The bigger they come, the longer they live? Overweight men—and even their mildly obese buddies—are likely to outlive skinnier guys, finds surprising new research from the National Cancer Institute and the Centers for Disease Control.
Researchers examined 97 studies that tracked body mass and morbidity stats on nearly 3 million people of all ages. Those considered severely obese—with a body mass index (BMI) greater than 35—were 29 percent more likely to die during the study period than normal-weight people, or those with a BMI between 18.5 and 24.5. No surprise there. But the researchers also found that overweight men and women with BMIs ranging from 25 to 29.5 were 6 percent less likely to die during the study period than normal-weight people. Even the mildly obese, with BMIs from 30 to 34.5, were slightly more likely to dodge the grim reaper’s scythe, the study found.
How is that possible? “I don’t think there’s any definite answer yet,” study author Katherine Flegal, Ph.D., of the CDC’s National Center for Health Statistics, tells MensHealth.com. Flegal says a few past studies have shown overweight and obese people are more likely to visit their doctor with health concerns, be screened for disease, and be treated as though the situation could be serious, she says.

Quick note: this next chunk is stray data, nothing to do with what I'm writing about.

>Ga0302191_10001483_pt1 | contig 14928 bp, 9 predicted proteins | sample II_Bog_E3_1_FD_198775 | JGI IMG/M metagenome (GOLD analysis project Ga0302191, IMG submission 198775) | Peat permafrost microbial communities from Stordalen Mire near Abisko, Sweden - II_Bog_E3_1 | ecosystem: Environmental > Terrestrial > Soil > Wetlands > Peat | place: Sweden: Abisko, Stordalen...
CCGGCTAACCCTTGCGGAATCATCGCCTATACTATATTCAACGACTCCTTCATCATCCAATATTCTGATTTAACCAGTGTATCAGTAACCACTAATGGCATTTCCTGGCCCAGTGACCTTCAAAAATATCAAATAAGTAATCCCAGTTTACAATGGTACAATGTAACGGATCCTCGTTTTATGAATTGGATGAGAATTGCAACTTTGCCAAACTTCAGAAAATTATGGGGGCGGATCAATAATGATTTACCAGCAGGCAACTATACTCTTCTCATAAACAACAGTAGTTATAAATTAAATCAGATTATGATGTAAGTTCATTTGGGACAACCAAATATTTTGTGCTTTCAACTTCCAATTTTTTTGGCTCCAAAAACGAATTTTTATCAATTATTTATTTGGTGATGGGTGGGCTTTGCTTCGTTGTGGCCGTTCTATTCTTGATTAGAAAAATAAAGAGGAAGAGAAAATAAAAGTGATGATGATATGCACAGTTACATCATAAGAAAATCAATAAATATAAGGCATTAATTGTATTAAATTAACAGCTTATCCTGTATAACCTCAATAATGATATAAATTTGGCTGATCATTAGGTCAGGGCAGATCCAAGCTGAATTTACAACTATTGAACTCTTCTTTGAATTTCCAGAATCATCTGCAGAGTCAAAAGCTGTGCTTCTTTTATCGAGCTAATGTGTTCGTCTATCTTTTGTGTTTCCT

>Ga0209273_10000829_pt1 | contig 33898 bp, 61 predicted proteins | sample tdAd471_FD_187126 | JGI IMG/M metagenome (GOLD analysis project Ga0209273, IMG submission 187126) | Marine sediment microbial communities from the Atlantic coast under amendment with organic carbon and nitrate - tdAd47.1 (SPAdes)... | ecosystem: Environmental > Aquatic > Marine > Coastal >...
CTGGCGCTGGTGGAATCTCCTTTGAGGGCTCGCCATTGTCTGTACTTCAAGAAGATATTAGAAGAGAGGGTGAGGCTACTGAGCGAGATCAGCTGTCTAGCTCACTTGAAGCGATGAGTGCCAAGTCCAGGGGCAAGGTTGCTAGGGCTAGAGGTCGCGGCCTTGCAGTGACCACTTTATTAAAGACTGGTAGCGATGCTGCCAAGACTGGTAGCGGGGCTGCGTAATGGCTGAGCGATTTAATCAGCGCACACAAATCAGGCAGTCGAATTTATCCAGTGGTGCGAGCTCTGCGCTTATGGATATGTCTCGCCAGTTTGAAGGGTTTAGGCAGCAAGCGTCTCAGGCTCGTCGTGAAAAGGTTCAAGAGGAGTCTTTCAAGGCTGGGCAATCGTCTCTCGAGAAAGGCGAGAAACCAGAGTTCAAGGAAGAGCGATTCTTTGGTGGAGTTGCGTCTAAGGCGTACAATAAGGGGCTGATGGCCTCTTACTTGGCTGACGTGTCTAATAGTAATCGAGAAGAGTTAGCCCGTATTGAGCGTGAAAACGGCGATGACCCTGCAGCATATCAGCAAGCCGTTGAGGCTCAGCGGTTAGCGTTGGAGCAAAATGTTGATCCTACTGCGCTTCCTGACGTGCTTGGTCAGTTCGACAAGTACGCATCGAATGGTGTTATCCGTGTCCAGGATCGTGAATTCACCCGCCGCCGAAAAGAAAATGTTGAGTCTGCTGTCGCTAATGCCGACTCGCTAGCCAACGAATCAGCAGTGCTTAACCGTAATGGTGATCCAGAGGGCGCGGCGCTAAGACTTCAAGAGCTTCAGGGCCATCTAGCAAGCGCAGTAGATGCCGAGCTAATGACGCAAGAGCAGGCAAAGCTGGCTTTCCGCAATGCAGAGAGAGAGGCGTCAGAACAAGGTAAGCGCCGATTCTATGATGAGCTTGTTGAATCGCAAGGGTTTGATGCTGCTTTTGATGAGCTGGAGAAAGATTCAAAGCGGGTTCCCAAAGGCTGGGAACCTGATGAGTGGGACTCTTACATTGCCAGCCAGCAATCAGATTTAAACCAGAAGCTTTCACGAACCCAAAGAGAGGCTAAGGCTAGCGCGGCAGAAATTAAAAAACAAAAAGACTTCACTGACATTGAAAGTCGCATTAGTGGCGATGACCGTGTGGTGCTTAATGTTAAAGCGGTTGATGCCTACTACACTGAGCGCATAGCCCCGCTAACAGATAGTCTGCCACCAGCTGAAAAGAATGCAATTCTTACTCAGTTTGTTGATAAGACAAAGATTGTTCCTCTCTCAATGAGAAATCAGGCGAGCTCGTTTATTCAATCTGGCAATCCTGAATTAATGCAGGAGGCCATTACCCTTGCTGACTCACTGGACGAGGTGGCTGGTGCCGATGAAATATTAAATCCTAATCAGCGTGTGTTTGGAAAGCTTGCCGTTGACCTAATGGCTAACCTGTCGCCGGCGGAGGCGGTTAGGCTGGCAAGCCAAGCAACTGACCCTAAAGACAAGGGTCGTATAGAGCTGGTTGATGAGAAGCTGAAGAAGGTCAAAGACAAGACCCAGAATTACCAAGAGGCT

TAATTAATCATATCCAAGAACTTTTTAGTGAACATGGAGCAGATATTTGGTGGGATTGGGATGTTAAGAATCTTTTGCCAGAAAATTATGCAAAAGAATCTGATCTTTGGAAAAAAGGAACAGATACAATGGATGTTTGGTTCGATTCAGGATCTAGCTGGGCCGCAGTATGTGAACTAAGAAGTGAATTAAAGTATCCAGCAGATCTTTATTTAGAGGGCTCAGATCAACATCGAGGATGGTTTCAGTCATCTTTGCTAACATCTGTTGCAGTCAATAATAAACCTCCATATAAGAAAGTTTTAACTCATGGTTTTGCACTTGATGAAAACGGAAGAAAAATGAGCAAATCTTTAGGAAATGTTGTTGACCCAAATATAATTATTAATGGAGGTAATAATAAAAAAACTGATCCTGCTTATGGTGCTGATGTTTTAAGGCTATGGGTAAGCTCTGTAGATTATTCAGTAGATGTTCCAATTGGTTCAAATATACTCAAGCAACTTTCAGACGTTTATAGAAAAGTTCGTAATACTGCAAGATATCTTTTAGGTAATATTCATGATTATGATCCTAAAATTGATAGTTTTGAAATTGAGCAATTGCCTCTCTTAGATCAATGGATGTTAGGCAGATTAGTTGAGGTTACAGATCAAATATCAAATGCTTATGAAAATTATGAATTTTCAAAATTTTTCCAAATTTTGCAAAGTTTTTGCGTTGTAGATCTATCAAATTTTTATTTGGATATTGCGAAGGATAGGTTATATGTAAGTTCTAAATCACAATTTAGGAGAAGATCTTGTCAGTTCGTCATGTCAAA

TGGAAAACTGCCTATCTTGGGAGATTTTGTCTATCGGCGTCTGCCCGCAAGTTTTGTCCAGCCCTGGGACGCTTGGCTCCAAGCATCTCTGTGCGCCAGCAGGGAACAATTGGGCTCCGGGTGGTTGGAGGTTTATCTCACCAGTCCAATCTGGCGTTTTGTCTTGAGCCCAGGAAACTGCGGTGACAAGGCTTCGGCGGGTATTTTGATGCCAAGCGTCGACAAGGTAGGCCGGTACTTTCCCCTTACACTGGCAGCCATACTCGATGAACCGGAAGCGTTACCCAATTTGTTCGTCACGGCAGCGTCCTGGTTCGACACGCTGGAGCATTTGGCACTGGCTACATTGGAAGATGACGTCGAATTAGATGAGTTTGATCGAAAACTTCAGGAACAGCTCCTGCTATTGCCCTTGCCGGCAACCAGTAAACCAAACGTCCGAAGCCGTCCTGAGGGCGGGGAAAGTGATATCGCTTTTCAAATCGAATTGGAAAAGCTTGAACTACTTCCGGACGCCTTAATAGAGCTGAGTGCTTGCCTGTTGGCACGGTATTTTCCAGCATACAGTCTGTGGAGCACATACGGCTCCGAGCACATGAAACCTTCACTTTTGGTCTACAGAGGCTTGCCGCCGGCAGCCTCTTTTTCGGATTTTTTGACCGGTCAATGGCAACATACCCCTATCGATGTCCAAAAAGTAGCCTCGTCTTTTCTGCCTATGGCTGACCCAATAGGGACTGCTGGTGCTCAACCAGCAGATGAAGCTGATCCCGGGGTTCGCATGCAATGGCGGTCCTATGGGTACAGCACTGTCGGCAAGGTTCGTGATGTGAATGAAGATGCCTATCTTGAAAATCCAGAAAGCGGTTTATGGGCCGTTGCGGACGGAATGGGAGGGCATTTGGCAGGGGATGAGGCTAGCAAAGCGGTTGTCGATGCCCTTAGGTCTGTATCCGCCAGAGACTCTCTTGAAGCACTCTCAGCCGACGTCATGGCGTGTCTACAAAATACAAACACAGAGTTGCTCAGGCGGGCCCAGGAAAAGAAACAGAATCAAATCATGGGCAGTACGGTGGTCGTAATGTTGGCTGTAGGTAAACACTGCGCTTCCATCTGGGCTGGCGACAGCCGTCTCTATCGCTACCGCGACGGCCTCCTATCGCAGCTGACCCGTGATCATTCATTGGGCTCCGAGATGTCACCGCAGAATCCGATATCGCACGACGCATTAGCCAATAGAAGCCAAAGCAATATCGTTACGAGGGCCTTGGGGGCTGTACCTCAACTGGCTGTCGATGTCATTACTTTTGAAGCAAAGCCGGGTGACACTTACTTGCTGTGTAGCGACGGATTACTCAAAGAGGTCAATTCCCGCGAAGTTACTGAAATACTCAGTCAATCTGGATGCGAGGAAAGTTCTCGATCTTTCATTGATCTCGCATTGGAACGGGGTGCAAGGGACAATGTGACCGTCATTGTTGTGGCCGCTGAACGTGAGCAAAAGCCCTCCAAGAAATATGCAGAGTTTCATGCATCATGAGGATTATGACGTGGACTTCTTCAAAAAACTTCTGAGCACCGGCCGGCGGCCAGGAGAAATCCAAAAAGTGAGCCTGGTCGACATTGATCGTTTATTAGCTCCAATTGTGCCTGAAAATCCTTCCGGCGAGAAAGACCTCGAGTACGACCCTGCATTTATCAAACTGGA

So should you take this study as your invitation to pack on a few extra pounds? Please don’t, warns Steven Heymsfield, M.D., who wrote the editorial response that accompanies the government study in the Journal of the American Medical Association. Heymsfield says the biggest problem might be the way doctors currently define “overweight.” BMI is a simple calculation of weight relative to height. “It tells us only about a person’s shape,” Dr. Heymsfield tells MensHealth.com. It ignores diet, exercise, fat mass versus muscle mass, and a hundred other factors that contribute to disease and death. (Americans think the body mass index can tell them if they’re at a healthy weight—but they’re wrong. Check out Men’s Health‘s report on The Truth about BMI.)
Abdominal fat in particular has been linked with poor health outcomes, Dr. Heymsfield says. And so waist circumference, blood evaluations, and family history may be just as important as BMI when it comes to assessing health risks, he adds. The best advice? Eat a healthy diet, exercise regularly, and visit your doctor as soon as you think something might be wrong, the study suggests. But don’t assume a little extra weight is your worst enemy, Flegal says.
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